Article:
The above map lists the Tuareg confederacies as Saltanate or Sulthanate. The confederacies are colour-coded, and their names are as follows:

  • 1 - Pink (top right): Azger Confederacy: located in Libya & Algeria: includes the Libyan oases of Ubari & Ghat.
  • 2 - Pink (lower right): Ayer Confederacy: located in Niger, also written Aïr, Air or Ayr.
  • 3 - Pink (left): Awellimedden  & Kel Athram Confederacy: located in Mali, includes Timbuktu.
  • 4 - Yellow (top): Ahoggar Confederacy, located in Algeria: includes the oasis of Tamanrasset.
  • 5 - Yellow (middle, below 4): Tkerekrit Confederacy: located in Niger & Mali: includes the oasis Agadir and Tawa.
  • 6 - Light-Blue: Tamezgda Confederacy, located in Niger.
  • 7 - Orange (below 4): Agres [Kel Gress] Confederacy: located in Niger and Mali.

 

 

 

 

 

 

berber cross

Unified Movements:

  1. CMA: Amazigh World Congress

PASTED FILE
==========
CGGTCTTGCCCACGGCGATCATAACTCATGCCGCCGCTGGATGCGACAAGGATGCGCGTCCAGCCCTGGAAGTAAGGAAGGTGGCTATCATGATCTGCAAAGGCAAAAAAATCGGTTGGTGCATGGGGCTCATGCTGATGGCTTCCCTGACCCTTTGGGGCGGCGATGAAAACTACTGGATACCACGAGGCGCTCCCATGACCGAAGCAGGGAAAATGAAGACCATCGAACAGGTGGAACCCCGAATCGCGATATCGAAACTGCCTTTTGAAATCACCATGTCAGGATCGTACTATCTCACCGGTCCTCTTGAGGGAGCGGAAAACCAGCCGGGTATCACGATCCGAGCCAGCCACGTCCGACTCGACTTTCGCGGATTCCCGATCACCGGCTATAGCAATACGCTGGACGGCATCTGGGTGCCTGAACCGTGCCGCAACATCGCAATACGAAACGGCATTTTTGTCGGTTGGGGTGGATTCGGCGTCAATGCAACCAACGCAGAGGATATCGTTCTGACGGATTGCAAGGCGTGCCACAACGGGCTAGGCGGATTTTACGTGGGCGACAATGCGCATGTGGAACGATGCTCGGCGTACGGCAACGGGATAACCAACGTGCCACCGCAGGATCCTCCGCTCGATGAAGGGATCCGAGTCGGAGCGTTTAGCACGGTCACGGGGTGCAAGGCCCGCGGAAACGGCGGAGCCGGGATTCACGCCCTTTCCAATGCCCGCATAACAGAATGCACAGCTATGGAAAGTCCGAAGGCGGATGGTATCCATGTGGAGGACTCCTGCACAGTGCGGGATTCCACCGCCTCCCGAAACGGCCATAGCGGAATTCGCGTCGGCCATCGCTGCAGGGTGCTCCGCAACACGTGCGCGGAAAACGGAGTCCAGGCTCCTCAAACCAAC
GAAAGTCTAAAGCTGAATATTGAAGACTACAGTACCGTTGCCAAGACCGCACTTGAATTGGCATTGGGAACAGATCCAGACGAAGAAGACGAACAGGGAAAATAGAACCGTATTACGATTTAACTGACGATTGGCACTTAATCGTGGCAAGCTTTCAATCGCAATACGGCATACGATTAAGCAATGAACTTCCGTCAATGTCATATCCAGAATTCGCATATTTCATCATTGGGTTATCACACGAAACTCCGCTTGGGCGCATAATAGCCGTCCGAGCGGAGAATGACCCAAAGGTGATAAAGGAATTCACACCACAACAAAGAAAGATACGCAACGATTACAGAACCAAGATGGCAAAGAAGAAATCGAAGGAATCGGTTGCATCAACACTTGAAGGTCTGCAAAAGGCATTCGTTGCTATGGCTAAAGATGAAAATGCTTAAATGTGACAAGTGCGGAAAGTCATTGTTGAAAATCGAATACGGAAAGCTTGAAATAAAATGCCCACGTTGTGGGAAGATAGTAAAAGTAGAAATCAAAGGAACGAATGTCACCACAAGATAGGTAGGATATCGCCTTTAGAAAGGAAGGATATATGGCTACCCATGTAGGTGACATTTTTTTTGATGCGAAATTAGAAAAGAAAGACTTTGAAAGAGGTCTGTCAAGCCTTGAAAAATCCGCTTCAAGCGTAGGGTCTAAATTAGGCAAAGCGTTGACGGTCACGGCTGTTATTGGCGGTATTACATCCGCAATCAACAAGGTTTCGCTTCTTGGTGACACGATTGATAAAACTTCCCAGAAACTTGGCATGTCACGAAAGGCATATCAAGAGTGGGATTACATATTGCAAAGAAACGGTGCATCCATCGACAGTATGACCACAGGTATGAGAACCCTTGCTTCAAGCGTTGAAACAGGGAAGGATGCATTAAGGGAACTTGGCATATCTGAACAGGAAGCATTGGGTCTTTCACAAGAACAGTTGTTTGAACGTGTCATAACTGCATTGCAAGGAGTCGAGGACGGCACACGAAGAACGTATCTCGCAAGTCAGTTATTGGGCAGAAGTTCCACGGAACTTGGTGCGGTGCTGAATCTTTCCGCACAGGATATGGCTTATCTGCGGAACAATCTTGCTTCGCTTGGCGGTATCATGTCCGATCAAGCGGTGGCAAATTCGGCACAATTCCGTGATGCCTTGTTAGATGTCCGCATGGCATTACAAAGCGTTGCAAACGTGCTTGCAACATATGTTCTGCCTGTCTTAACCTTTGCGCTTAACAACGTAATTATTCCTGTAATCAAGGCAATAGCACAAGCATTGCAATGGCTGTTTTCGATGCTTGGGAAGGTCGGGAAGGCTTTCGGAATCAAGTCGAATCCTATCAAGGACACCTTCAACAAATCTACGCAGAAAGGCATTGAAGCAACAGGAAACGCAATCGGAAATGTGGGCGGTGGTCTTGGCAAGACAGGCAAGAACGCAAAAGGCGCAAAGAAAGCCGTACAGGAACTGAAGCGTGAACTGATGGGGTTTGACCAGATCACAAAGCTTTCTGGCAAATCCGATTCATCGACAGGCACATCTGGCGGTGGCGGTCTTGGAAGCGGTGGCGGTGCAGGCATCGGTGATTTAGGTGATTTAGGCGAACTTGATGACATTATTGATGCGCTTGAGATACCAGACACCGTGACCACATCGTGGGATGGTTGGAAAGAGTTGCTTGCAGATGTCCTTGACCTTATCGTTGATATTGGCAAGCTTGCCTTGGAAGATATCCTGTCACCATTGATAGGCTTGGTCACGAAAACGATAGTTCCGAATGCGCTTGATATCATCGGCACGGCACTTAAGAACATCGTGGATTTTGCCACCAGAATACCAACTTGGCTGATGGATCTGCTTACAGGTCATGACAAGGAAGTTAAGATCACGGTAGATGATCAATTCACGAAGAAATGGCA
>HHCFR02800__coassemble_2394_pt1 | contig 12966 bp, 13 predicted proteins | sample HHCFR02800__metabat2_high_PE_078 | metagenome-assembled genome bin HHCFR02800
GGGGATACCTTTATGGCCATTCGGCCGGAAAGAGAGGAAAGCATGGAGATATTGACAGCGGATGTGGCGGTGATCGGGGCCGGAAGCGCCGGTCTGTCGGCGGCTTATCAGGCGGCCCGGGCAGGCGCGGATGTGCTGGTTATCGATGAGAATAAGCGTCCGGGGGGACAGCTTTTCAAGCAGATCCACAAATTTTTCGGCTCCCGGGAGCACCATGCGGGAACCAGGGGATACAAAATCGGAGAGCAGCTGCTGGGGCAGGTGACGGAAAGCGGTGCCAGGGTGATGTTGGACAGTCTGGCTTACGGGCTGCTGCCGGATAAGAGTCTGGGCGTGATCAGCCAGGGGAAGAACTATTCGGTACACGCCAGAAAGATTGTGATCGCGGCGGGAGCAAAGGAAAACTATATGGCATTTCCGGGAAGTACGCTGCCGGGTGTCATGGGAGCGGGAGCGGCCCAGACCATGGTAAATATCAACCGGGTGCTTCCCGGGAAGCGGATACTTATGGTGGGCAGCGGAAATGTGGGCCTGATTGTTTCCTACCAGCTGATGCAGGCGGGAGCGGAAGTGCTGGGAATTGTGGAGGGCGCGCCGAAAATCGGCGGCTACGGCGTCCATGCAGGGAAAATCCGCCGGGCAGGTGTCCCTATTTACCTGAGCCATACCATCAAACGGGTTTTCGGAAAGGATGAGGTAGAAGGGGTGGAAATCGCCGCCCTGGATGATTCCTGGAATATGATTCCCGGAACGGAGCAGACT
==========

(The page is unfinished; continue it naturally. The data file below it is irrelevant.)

2. UNAP: Union of North African Peoples
  3. AMA: l’Assemblée Mondiale Amazighe
  4. IT: International Tuareg


Unified Berber movements refers to the Berber organisations that were formed by the unity of Berberists from the various Berber groups and associations found in North Africa and abroad. During the 1990s the Berbers' campaign for freedom took an international form, where activists began to attend a number of international conferences to help bring the issue to the attention of the UN and the "outside world". Their pleas for freedom and recognition were ignored locally by the dictators of North Africa, as they failed so far to attract justice so often is the focus of all claims!

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Amazigh World Congress : AWC (Congrès mondial amazigh: CMA):

AWC world amazigh congress
Website: congres-mondial-amazigh.org/

1995: Amazigh World Congress: